Minister Alan Shatter and Garda Commissioner Callinan join with family and friends of missing persons on Ireland’s inaugural Missing Persons Day, 4 December, 2013, Farmleigh House, Dublin
December 4, 2013
Alan’s speech on Ireland’s first Missing Persons Day, 4th December 2013, at Farmleigh House, Dublin.
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I am privileged to be joined at Farmleigh today for Ireland’s first national Missing Persons Day, by the Garda Commissioner and the many family members of persons who have gone missing. I know that many of you have called for such an occasion over the years and I am deeply honoured to be part of this inaugural ceremony of remembrance and support.
I welcome the very substantial support we have received for this inaugural event from national and local organisations and groups right across the country and also from families who have experienced a family member go missing. I want to extend my sincere gratitude to the representatives of An Garda Síochána, Missing In Ireland Support Services (MISS), the Searching for the Missing organisation, Missing Persons Association, The Department of Defence, Civil Defence, the Irish Society for the Prevention of Cruelty to Children (ISPCC) and a number of other voluntary support and rescue organisations who have given so generously of their time and expertise in the planning and development of the Day.
I also want to acknowledge and thank Deputy David Stanton, Chair of the Joint Oireachtas Committee on Justice, Defence and Equality who originally discussed the proposal with me and who was present when I met with representatives from Davis College. I also want to acknowledge Minister Sean Sherlock, and the other electoral representatives also present here today for their continued interest and support in the development of this Day of remembrance.
Many of you here will, undoubtedly, appreciate first hand the excellent assistance of An Garda Síochána. I know their expertise, professionalism and sensitivity are invaluable when a loved one goes missing. I want, in particular, to thank and pay tribute to the Garda Missing Persons Bureau and the highly trained Garda Family Liaison Officers, many of whom are present here today, for the continuing, invaluable advice and support provided to families when they are at their most vulnerable.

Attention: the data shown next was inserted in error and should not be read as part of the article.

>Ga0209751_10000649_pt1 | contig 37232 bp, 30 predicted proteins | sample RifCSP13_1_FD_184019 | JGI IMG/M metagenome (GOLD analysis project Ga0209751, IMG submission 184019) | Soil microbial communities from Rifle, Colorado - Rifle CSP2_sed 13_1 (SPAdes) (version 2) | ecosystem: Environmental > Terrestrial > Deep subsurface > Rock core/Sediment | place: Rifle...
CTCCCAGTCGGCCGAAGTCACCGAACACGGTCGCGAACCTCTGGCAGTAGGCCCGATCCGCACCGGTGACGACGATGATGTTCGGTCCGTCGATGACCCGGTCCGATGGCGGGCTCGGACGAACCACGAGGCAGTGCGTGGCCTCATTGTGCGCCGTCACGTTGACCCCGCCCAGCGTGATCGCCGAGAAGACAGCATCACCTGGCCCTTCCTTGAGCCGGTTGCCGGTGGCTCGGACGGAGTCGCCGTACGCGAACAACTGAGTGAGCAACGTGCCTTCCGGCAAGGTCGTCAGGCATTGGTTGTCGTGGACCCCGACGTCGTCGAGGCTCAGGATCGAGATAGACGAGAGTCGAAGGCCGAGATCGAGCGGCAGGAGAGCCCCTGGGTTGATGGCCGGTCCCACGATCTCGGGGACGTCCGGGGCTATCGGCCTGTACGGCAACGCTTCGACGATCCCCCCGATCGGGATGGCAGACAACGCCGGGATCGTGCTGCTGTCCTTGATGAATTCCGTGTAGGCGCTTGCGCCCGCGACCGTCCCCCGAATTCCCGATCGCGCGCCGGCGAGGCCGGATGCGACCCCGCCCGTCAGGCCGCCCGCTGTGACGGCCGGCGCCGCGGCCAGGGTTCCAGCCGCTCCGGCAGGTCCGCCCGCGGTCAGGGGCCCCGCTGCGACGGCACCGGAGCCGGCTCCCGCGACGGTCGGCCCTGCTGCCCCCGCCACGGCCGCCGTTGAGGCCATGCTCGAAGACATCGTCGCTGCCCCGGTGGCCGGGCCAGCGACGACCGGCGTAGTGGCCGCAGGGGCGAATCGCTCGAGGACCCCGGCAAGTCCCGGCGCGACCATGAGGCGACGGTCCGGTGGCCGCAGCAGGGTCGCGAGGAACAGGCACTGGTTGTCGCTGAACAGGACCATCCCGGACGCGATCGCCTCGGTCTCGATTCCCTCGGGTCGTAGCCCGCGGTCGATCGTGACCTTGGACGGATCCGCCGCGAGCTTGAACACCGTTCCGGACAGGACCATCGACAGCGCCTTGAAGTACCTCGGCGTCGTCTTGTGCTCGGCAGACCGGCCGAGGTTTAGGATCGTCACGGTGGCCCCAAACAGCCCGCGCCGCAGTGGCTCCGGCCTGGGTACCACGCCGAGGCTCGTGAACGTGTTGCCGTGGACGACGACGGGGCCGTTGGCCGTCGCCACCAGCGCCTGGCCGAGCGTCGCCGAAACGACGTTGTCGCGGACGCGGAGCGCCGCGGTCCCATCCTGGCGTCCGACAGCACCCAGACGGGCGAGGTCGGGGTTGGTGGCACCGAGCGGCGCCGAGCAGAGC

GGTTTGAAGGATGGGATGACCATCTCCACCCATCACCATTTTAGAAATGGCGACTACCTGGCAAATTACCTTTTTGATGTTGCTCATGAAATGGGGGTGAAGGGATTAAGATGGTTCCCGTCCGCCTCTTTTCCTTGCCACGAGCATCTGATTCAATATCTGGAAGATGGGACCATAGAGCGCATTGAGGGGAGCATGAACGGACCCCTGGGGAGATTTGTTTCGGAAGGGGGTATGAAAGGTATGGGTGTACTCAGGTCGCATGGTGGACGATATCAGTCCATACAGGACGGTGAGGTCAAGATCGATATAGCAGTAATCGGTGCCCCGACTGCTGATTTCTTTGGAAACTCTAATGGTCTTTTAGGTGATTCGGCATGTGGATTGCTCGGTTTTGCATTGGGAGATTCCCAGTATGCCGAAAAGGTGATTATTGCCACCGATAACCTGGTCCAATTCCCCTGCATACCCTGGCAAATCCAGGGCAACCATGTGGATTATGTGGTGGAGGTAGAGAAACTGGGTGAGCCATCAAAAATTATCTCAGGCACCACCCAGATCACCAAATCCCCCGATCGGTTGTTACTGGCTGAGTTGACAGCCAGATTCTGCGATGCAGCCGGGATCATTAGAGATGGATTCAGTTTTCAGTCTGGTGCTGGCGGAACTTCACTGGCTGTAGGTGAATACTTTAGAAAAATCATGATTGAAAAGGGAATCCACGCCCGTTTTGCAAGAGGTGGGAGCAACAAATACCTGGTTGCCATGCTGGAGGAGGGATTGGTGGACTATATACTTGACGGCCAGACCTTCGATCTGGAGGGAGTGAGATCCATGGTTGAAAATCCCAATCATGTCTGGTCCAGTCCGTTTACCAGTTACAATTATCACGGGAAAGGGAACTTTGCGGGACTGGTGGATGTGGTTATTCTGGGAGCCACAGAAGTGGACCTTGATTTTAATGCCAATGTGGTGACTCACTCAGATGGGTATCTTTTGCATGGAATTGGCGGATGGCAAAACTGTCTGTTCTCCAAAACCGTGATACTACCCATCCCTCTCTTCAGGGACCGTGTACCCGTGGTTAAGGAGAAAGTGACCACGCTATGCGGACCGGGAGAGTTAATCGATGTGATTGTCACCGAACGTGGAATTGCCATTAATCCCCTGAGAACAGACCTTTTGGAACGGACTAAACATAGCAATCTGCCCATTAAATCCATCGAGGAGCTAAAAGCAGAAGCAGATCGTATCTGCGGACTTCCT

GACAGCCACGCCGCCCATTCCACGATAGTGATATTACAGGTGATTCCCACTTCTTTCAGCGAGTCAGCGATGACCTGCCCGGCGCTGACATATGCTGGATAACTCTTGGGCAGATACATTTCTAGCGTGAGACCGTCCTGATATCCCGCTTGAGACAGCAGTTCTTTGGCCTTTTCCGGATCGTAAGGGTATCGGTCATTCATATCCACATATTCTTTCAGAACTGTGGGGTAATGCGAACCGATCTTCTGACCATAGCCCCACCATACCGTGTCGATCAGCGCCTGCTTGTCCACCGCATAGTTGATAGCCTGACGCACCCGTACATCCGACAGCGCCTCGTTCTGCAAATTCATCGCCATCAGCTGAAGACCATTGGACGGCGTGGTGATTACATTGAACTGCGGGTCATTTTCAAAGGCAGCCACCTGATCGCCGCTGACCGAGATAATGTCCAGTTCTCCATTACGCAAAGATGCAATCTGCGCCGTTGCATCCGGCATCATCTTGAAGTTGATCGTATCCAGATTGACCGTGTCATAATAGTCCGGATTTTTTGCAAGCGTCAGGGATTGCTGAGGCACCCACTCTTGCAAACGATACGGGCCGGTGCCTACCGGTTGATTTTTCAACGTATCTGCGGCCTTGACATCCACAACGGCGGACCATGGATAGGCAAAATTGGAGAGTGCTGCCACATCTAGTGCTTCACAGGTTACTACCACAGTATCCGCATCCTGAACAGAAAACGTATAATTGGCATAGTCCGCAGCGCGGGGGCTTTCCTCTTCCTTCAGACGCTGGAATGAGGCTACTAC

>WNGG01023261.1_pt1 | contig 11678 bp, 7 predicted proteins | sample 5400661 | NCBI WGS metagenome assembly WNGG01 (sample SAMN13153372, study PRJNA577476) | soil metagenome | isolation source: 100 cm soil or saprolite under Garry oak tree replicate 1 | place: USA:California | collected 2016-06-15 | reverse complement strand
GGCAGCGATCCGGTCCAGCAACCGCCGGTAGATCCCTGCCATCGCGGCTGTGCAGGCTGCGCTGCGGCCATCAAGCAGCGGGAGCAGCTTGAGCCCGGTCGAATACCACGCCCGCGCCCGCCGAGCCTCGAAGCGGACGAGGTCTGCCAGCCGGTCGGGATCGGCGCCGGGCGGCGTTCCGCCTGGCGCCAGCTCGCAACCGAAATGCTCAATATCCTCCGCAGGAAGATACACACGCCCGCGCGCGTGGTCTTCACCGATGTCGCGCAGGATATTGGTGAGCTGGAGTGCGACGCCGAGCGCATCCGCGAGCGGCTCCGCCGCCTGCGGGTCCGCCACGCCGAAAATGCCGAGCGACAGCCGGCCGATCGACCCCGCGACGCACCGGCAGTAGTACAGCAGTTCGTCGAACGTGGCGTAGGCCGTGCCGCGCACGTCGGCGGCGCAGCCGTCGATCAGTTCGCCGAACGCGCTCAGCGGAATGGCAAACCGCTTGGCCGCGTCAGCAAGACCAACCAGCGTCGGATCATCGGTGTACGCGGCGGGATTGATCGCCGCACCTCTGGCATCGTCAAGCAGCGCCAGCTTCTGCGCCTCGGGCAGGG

We all recognise that there have been major improvements in the range of state services and available voluntary supports in the area of missing persons and I am confident that Garda procedures for investigating and locating missing persons are carried out in line with best international practice.
I also fully appreciate that there is scope to build on this inaugural event and to address areas where work remains to be done. I am committed to continuing to engage with all concerned towards improving the co-ordination and effectiveness of the many state services and voluntary supports that currently co-exist. Our collective priority is to ensure the best outcomes for all involved.
I am sure that many of you here today will also be familiar with the various supports that are available and, in particular, the Missing in Ireland Support Service (MISS) which is funded by the Commission for the Support of Victims of Crime under the aegis of my Department.
I want to commend MISS for their outstanding voluntary efforts. I know their support is crucial in alleviating the impact on families in such devastating circumstances.
This morning I also want to thank the many voluntary support groups and pay tribute to the consistent dedication and outstanding work by the highly skilled land and sea search and rescue organisations who work so diligently and closely with families and An Garda Síochána in our communities. I know from speaking with the families that their knowledge and expertise is vital in these tragic circumstances. I know that you give of your time, talents and energy so generously and I also want to pay tribute to your concern for the public good.